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Date: -- (:)
From: Daniel de Rauglaudre <daniel.de_rauglaudre@i...>
Subject: Re: R: Consortium Caml
Hi,

On Sun, Feb 11, 2001 at 01:05:54PM +0100, Markus Mottl wrote:

>   * There is still not enough incentive for companies (or financially
>     capable individuals) to donate/sponsor/invest. Most will probably
>     take the position "Let's look and see how things develop". Why should
>     they pay for the warranty that OCaml continues if other companies
>     could do this?

Consortium is for companies which *already* believe in OCaml, not for
a hypothetic investment! If there are no such companies, ok, the
Consortium will fail, that's all. It is not a problem for us. The
Consortium is not a start up!

>   * In practice "sponsors" (be it in arts, sports, etc.) do have
>     advantages in sponsoring: they get a (most likely cheap) way of
>     marketing.

Ok. Perhaps we could not call that "sponsoring", ok ok.

>   * So you really think that there are already enough commercial companies
>     using OCaml to such an extent that their future only marginally
>     depends on it?

In this case, if there exist no companies able to spend 2KE by year in the
world and loving OCaml, the Consortium fails. What is the problem?

>   * It is realistic to assume that companies already using OCaml want to
>     continue doing so - but they don't want to continue bearing the risk.

Which risk? You mean 2KE or you mean OCaml? I am sure that there are a
lot of companies for which 2KE/year is peanuts.

>     Making them (in addition to the technological risk) take financial
>     burdens is not very attractive: who has said that they *want* to
>     vote in a Consortium? Maybe they are satisfied with the technological
>     decisions? So what else do they get in exchange for their donation?

Ok. Let's continue like that, no problem. If you think that OCaml does
not deserve some investment to add libraries, programs, to discuss
together for the choices in the language, then the Consortium
fails. There is no problem. The Consortium is not a start up. It is a
proposition. If people think that this proposition is not the good
one, then it fails.

>     You'll hardly raise enough money without investors who only want to
>     take the risk - in exchange for a potential future profit.

When you buy a car, do you consider that your money is a "risk" and
you want some "profit" back? I would understand if the fee was 2ME,
but 2KE, are you laughing?

> > But if you are the boss of a big company and decide
> > to use it, it can be terrible if it no more supported.
> 
> Right! Therefore bosses do not decide to use OCaml. Does reality teach
> you otherwise?

I am not sure of that. You consider that bosses are just interested on
investment, get money, money, money? Ok, money is important, but
it is not all. You may consider that you have technical decisions to
take, and the result may be OCaml. If you consider that your programmers
loose too much time debugging languages with pointers raising Memory
Fault.

In this case, as a boss, you may think that you loose too much money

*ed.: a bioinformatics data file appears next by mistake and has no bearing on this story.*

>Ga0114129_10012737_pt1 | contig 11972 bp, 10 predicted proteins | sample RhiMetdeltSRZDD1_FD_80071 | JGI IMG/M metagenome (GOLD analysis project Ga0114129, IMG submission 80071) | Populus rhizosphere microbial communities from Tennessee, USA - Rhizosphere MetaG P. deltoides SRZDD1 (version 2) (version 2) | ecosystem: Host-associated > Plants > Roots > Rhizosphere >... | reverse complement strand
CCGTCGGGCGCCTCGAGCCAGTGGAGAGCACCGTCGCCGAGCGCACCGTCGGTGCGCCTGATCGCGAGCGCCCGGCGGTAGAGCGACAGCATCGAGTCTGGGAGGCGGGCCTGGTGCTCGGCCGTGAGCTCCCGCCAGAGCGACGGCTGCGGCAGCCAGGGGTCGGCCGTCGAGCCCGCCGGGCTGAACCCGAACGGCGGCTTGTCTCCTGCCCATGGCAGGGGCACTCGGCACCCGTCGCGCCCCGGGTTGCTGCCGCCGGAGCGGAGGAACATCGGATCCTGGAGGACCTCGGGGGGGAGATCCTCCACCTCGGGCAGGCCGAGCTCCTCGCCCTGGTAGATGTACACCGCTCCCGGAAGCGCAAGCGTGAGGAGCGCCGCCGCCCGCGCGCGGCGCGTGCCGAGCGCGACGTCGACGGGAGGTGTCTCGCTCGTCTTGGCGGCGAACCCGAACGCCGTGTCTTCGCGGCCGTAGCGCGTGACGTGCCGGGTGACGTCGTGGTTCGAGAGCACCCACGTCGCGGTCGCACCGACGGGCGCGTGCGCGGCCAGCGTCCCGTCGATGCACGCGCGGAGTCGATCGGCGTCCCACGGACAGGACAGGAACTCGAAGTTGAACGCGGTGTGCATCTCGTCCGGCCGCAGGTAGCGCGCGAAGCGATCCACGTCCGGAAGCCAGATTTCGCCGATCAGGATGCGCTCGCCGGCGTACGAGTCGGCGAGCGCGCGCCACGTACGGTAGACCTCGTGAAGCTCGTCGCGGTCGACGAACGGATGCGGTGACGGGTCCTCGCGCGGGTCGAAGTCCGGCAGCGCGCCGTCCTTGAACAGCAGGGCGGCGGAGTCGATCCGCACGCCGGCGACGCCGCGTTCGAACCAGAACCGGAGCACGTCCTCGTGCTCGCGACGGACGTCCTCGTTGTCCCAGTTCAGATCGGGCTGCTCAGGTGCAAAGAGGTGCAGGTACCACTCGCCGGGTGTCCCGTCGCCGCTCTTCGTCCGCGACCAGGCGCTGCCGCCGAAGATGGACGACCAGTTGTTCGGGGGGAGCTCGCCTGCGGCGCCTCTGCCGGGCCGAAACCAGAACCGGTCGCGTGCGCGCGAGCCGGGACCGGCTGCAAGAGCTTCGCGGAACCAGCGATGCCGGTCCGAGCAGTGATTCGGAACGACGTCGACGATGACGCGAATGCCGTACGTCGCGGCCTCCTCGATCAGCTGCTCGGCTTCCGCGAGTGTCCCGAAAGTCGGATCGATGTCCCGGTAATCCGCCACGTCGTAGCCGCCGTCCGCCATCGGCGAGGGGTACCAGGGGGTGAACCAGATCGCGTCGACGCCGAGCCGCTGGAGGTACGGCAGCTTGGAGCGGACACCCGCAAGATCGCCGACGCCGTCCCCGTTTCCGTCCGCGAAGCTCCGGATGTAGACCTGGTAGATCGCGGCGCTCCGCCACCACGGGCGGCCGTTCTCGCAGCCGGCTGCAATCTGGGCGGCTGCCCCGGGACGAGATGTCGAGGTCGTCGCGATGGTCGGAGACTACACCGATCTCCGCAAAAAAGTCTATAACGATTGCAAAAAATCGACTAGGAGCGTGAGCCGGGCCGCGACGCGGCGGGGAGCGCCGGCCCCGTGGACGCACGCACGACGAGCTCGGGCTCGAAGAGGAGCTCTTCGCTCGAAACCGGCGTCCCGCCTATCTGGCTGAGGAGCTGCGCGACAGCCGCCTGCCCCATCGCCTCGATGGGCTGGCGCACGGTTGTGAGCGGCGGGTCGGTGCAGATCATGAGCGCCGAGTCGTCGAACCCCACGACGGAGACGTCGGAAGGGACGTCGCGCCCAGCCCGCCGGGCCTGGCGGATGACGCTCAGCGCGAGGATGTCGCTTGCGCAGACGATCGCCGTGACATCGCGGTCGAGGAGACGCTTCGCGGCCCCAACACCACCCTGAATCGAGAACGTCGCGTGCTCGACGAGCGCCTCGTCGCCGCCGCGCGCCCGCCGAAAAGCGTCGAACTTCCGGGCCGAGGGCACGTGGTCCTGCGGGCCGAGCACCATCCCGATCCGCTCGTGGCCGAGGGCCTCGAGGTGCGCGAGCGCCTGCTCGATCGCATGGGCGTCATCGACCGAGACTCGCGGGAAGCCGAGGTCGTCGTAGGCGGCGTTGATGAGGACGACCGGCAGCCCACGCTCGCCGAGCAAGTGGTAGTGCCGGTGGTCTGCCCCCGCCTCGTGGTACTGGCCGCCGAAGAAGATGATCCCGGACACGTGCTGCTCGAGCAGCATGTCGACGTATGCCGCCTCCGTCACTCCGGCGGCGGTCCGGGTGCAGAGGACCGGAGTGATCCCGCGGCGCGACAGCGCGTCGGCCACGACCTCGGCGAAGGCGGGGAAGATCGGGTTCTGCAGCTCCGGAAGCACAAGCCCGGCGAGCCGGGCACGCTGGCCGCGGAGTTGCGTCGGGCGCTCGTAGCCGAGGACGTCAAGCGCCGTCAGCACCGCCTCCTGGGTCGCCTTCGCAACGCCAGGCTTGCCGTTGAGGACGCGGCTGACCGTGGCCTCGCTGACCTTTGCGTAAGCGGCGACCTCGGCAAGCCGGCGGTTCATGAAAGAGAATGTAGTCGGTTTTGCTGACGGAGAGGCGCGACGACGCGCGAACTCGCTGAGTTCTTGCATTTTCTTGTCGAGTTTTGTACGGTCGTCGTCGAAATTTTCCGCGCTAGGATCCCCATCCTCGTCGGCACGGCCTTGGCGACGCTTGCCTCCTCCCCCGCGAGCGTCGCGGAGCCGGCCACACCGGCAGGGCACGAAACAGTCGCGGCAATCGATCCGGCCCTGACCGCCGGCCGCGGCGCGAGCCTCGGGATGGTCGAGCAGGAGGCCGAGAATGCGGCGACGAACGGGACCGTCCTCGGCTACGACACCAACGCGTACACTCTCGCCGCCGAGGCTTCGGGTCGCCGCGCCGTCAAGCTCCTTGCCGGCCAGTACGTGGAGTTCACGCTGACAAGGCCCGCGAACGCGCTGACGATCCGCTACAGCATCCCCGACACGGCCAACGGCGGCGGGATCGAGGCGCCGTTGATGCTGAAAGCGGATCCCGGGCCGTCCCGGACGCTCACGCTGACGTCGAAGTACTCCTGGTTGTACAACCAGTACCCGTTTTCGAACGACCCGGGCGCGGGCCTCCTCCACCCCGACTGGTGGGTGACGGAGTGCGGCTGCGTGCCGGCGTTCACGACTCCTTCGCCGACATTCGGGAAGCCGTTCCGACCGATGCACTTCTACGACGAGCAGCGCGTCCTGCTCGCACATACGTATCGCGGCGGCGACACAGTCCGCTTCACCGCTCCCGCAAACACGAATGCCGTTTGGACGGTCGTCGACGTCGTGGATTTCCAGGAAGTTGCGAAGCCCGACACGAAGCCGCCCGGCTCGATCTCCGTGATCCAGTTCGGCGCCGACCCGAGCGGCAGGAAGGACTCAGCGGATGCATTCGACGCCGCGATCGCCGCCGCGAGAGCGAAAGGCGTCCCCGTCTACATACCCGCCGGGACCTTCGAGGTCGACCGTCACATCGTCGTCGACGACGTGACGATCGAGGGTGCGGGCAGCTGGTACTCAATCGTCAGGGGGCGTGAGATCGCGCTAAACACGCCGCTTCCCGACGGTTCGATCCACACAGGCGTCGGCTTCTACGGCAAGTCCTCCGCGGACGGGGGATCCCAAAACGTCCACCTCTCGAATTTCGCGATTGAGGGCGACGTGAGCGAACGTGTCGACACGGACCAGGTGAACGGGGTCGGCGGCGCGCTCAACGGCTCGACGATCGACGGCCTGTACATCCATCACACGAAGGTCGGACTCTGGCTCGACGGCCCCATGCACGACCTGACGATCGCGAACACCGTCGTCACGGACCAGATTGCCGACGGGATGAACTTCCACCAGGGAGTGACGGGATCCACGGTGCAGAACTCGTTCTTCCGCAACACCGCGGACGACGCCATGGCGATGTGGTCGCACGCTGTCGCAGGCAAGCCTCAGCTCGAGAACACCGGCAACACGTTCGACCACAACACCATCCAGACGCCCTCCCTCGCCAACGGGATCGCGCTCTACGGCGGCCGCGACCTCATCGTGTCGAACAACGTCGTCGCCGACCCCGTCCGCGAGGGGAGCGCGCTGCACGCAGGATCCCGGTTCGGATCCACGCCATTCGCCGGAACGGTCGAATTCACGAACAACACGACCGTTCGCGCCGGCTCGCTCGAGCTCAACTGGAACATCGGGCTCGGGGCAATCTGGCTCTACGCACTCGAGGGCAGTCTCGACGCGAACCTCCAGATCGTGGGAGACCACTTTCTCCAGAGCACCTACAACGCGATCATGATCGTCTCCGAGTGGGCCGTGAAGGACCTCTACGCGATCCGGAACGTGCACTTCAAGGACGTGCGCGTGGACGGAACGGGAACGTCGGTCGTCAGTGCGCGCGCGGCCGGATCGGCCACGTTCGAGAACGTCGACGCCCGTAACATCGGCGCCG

using bad programming languages.

> It is not uncommon among technically oriented people to think that
> managers are incompetent, because managers don't see the potential of
> new technologies.

Yes, I see that it is what you are thinking! I don't.

> If you use OCaml for some project, your opportunity costs are that you
> cannot use Java (or else) as substitute at the same time. Most people
> here will probably agree that OCaml is generally the technically better
> choice (your opportunity costs are lower). Thus, it can be a rational
> decision to use OCaml (not necessarily from a long term point of view
> if OCaml does not have a future!).

The idea of the Consortium is not to convice companies to use OCaml.
Ad is important, but it is not the point of the Consortium. It is for
companies which already use it, to help them to have more confidence
about OCaml.

The Consortium is not advertising for OCaml.

> But *at the same time* it can be a perfectly rational decision to buy
> shares from Sun rather than donate to OCaml if you think that Java will
> offer Sun an advantage over competitors and that this is not yet fully
> reflected in the price. There is (currently) no financial advantage in
> becoming a member of the OCaml-consortium!

Yes, if you consider that OCaml has no advantage relative to Java. In
this case: don't pay. What is the problem?

> If you want to make OCaml successful, you need to also make it a
> potentially profitable investment from a financial point of view. Money
> always goes the way where it has the best chance of high return, which
> does not mean that you (or I) like this way - so we better build one:
> to OCaml...

How on earth could you consider that we can get money from a programming
language? Explain me that! You can't. I prefer that OCaml remains a good
product rather than a well known product. There is no problem than the
Consortium fails. It is just a proposition. You seem to consider that
it must fail. Ok, it's your opinion. You may be right. Let's see.

-- 
Daniel de RAUGLAUDRE
daniel.de_rauglaudre@inria.fr
http://cristal.inria.fr/~ddr/